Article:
Work on the C-44 Reservoir and Storm Water Treatment Area started back in 2004 and is one of a few gigantic water projects of the Army Corp of Engineers and South Florida Water Management District. The mammoth construction site is part of the Comprehensive Everglades Restoration Plan, Indian River Lagoon South. In Martin County, the foundation for this was laid back in 1996 and 1998, and then again in 2006 when the public supported environmental land purchases through a sales tax: https://www.martin.fl.us/land-acquisition
There were years of planning and design with stops and starts. Time has gone by and when funding has been in place, the Army Corp of Engineers has been building the reservoir (since 2015) and the South Florida Water Management District has been building the storm water treatment area (since 2014) : https://www.saj.usace.army.mil/Missions/Environmental/Ecosystem-Restoration/Indian-River-Lagoon-South/
Recently, the SFWMD has made great progress for water quality projects with strong backing from the public (fed up with toxic algae blooms), Governor Ron DeSantis and the Florida Legislature.
Today I will be sharing three things: a flyover with my husband Ed; a field trip led by the SFWMD to C-44 with Florida Sportsman Magazine; and the grand finale, the visit of Governor Ron DeSantis to allow the first waters of the C-44 Canal to flow into the STAs.
Why has everything taken so long? We’ll there are many reasons but we must note the 2008 Great Recession, politics, and most of all, the project’s size!
The map above and below can give you an idea of the project’s 12, 000 acres!
Years ago, I wrote a post about the Minute Maid Groves that were once on this property and shared awesome photos my mother gave me from 1964. Groves to Water, amazing how times change: “A Look Back to the Orange Groves of Today’s ACOE SFWMD C-44 Reservoir/STA, 1964, SLR/IRL” https://jacquithurlowlippisch.com/tag/c-44-storm-water-treatment-area-and-reservoir/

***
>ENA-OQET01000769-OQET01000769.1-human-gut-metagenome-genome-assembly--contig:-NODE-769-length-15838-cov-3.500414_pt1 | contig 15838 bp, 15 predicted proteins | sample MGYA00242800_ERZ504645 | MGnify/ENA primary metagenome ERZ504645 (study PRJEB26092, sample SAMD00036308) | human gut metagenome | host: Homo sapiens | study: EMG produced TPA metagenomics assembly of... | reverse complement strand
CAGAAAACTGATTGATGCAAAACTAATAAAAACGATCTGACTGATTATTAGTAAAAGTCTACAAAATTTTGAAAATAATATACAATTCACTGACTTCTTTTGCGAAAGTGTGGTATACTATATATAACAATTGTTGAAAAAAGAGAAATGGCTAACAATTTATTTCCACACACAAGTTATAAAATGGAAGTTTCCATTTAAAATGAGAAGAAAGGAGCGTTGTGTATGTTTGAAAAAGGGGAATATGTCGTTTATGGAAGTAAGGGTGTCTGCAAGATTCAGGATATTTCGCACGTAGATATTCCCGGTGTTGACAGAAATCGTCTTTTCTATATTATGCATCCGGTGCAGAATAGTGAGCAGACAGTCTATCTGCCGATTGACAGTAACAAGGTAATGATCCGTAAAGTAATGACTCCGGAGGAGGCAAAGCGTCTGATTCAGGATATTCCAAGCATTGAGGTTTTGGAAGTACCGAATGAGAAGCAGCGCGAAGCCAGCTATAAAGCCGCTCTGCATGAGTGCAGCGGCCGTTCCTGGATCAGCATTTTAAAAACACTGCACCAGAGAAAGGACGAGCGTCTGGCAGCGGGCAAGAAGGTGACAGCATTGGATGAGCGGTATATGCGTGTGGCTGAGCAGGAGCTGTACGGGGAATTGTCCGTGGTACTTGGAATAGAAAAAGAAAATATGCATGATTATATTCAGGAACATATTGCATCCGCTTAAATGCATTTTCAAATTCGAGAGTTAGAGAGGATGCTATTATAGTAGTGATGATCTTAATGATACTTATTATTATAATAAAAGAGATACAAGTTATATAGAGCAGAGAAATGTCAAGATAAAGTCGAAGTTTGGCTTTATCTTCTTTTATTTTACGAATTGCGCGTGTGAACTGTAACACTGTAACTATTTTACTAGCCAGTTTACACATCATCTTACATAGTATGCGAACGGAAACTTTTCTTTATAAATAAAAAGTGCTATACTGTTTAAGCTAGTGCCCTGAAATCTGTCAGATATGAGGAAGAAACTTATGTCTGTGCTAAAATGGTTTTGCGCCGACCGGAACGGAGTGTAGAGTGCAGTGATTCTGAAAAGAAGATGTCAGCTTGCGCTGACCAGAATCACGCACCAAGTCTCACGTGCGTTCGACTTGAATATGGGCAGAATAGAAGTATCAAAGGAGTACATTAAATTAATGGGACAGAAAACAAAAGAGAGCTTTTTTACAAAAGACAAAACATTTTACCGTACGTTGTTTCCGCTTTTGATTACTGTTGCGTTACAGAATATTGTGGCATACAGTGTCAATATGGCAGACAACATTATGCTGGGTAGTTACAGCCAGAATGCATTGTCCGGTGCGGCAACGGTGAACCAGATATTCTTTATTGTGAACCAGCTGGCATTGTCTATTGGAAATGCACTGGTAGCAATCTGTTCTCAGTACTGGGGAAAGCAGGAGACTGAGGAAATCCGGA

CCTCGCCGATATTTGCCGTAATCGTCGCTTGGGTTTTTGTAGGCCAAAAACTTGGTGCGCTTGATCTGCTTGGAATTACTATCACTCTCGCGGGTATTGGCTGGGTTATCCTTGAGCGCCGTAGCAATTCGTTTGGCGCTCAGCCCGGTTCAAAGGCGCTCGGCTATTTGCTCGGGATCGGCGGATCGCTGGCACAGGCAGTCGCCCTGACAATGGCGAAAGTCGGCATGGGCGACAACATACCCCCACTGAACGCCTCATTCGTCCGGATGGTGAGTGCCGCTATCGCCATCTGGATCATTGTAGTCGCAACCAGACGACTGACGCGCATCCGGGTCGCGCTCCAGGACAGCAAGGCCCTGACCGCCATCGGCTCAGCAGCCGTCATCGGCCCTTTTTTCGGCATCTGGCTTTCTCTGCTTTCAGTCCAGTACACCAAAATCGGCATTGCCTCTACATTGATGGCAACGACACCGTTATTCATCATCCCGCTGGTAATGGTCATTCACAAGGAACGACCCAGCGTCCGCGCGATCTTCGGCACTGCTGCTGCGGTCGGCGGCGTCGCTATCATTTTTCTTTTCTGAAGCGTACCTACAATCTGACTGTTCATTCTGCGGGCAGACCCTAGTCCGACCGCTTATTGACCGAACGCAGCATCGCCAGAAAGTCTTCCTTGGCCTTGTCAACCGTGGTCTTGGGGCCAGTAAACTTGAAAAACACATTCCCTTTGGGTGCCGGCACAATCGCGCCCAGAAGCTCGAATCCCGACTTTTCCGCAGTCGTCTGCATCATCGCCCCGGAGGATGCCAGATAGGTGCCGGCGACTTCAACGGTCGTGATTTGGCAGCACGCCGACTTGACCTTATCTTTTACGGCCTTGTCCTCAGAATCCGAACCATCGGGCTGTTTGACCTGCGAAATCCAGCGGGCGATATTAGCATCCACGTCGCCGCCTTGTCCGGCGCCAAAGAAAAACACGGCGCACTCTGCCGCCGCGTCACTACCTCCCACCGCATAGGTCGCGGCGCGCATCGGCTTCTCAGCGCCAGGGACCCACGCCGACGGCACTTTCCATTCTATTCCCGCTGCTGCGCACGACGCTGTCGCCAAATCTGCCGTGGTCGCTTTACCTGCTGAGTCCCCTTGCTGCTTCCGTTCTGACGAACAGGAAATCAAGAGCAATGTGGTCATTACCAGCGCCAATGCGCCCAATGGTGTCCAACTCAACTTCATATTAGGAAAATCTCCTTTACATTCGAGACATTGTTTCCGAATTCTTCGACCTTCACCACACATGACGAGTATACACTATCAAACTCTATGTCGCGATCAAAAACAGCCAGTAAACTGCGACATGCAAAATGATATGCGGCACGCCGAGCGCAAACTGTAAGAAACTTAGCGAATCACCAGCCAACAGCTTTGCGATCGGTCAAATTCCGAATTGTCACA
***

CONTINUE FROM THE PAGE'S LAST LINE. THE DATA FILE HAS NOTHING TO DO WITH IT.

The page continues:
Looking at the Google Map, you’ll notice that you can easily see the outline of the former groves. Perusing the map below, you can see the reservoir will be in the north west corner and the six cells of the storm water treatment area on the east. You will also notice that Allapattah Flats, once a gigantic marsh through St Lucie and Martin County, is north of the project along with Troup’s – RB Ranch – upper east. Star Farms is west and grows sugar cane at the present time. There is a long intake canal off the C-44 canal that brings in the polluted water – primarily from local farm runoff. 2/3 of Martin County is agricultural. It is important to keep these lands in agriculture as developed lands would be even harsher on the wildlife and the environment. We all, coast or inland, must work to clean things up!
- FLYOVER C-44 RESERVOIR & STA, ED LIPPISCH and JTL, SUNDAY, NOVEMBER 10, 2019.
2. FIELD TRIP TO C-44 RESERVOIR & STA WITH FLORIDA SPORTSMAN MAGAZINE, and JTL led by Alan Shirkey, Bureau Chief, Engineering and Construction, SFWMD and Buff Searcy, Lead Engineer and Construction Manager, SFWMD. THURSDAY, NOVEMBER 7, 2019. This was a great opportunity and thank you to Blair Wickstrom for recommending we do such from the ground. This is were one really sees what is going on!
3. GOVERNOR DESANTIS ACTIVATES THE C-44 STA, INDIANTOWN, FRIDAY, NOVEMBER 8, 2019. A great day and an honor for me to be there up close to our wonderful new Governor!
“The SFWMD recently completed three of the six cells of the 6,300-acre treatment area and expects to have the entire STA completed next year. The U.S. Army Corps of Engineers is building a 3,400-acre reservoir next to the STA that is expected to be completed in 2021.